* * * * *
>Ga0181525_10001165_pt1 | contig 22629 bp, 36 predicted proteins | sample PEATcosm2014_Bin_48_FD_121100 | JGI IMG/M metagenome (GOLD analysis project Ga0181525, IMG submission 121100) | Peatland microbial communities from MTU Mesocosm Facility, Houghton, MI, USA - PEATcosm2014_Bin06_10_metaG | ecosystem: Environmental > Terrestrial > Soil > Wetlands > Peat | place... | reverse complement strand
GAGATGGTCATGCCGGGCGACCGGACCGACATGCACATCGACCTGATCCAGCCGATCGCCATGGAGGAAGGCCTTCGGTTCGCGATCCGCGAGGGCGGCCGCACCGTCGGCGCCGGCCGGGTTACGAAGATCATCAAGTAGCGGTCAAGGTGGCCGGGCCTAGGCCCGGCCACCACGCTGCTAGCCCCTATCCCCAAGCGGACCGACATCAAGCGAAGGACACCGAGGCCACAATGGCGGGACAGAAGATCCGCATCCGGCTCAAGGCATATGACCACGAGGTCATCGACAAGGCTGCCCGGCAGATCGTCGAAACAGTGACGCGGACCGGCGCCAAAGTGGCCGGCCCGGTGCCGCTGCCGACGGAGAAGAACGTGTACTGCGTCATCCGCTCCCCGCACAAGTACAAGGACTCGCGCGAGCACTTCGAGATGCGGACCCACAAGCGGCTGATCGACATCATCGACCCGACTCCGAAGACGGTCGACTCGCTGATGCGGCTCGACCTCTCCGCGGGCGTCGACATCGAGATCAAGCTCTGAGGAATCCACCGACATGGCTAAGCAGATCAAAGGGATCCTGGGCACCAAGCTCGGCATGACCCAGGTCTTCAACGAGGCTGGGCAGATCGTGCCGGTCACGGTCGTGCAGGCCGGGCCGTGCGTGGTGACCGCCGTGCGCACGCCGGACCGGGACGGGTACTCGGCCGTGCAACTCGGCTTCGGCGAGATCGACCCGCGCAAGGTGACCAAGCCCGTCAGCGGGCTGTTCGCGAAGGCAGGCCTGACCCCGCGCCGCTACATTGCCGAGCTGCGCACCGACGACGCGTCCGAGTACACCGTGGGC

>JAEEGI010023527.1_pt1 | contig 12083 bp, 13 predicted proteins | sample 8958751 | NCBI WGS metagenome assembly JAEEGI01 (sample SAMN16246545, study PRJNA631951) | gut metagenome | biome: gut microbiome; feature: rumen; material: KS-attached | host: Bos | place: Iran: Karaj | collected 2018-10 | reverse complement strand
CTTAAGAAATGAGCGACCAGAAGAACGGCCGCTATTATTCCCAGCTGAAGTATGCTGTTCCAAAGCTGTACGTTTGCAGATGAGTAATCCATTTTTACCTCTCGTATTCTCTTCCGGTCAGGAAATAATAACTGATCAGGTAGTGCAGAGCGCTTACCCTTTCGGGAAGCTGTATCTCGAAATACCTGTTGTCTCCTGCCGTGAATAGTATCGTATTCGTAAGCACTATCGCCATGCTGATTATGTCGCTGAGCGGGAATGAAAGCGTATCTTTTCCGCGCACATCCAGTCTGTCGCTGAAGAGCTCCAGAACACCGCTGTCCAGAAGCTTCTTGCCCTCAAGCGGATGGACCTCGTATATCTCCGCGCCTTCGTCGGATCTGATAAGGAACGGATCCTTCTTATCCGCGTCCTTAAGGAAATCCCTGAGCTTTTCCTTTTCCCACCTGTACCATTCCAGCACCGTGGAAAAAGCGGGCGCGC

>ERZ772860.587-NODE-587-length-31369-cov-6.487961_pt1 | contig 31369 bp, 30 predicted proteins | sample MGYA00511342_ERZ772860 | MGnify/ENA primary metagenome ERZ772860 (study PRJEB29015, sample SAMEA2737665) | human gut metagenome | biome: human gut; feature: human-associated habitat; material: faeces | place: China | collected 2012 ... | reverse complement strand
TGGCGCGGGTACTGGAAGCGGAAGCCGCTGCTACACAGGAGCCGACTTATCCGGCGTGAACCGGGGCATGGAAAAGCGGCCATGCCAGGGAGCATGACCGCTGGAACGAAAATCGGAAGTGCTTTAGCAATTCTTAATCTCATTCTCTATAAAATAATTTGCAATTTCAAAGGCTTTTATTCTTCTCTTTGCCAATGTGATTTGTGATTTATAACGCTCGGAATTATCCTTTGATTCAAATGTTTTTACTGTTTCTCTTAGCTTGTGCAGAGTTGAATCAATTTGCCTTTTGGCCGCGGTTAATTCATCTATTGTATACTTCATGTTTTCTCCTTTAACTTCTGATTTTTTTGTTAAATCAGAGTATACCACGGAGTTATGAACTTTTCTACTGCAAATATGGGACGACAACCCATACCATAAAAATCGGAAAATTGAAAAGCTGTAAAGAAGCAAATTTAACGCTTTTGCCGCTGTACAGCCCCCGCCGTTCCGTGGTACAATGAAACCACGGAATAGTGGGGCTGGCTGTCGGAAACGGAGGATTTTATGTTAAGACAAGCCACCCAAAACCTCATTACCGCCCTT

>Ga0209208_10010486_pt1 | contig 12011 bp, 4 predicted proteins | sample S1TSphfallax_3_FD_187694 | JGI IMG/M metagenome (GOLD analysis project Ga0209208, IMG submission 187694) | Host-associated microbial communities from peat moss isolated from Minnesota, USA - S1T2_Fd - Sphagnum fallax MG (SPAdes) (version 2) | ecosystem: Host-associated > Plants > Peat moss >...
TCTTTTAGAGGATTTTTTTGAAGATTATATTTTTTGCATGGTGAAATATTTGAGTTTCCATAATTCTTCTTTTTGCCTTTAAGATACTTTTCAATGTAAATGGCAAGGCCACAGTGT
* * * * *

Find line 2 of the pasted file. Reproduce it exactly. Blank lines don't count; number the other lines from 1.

GAGATGGTCATGCCGGGCGACCGGACCGACATGCACATCGACCTGATCCAGCCGATCGCCATGGAGGAAGGCCTTCGGTTCGCGATCCGCGAGGGCGGCCGCACCGTCGGCGCCGGCCGGGTTACGAAGATCATCAAGTAGCGGTCAAGGTGGCCGGGCCTAGGCCCGGCCACCACGCTGCTAGCCCCTATCCCCAAGCGGACCGACATCAAGCGAAGGACACCGAGGCCACAATGGCGGGACAGAAGATCCGCATCCGGCTCAAGGCATATGACCACGAGGTCATCGACAAGGCTGCCCGGCAGATCGTCGAAACAGTGACGCGGACCGGCGCCAAAGTGGCCGGCCCGGTGCCGCTGCCGACGGAGAAGAACGTGTACTGCGTCATCCGCTCCCCGCACAAGTACAAGGACTCGCGCGAGCACTTCGAGATGCGGACCCACAAGCGGCTGATCGACATCATCGACCCGACTCCGAAGACGGTCGACTCGCTGATGCGGCTCGACCTCTCCGCGGGCGTCGACATCGAGATCAAGCTCTGAGGAATCCACCGACATGGCTAAGCAGATCAAAGGGATCCTGGGCACCAAGCTCGGCATGACCCAGGTCTTCAACGAGGCTGGGCAGATCGTGCCGGTCACGGTCGTGCAGGCCGGGCCGTGCGTGGTGACCGCCGTGCGCACGCCGGACCGGGACGGGTACTCGGCCGTGCAACTCGGCTTCGGCGAGATCGACCCGCGCAAGGTGACCAAGCCCGTCAGCGGGCTGTTCGCGAAGGCAGGCCTGACCCCGCGCCGCTACATTGCCGAGCTGCGCACCGACGACGCGTCCGAGTACACCGTGGGC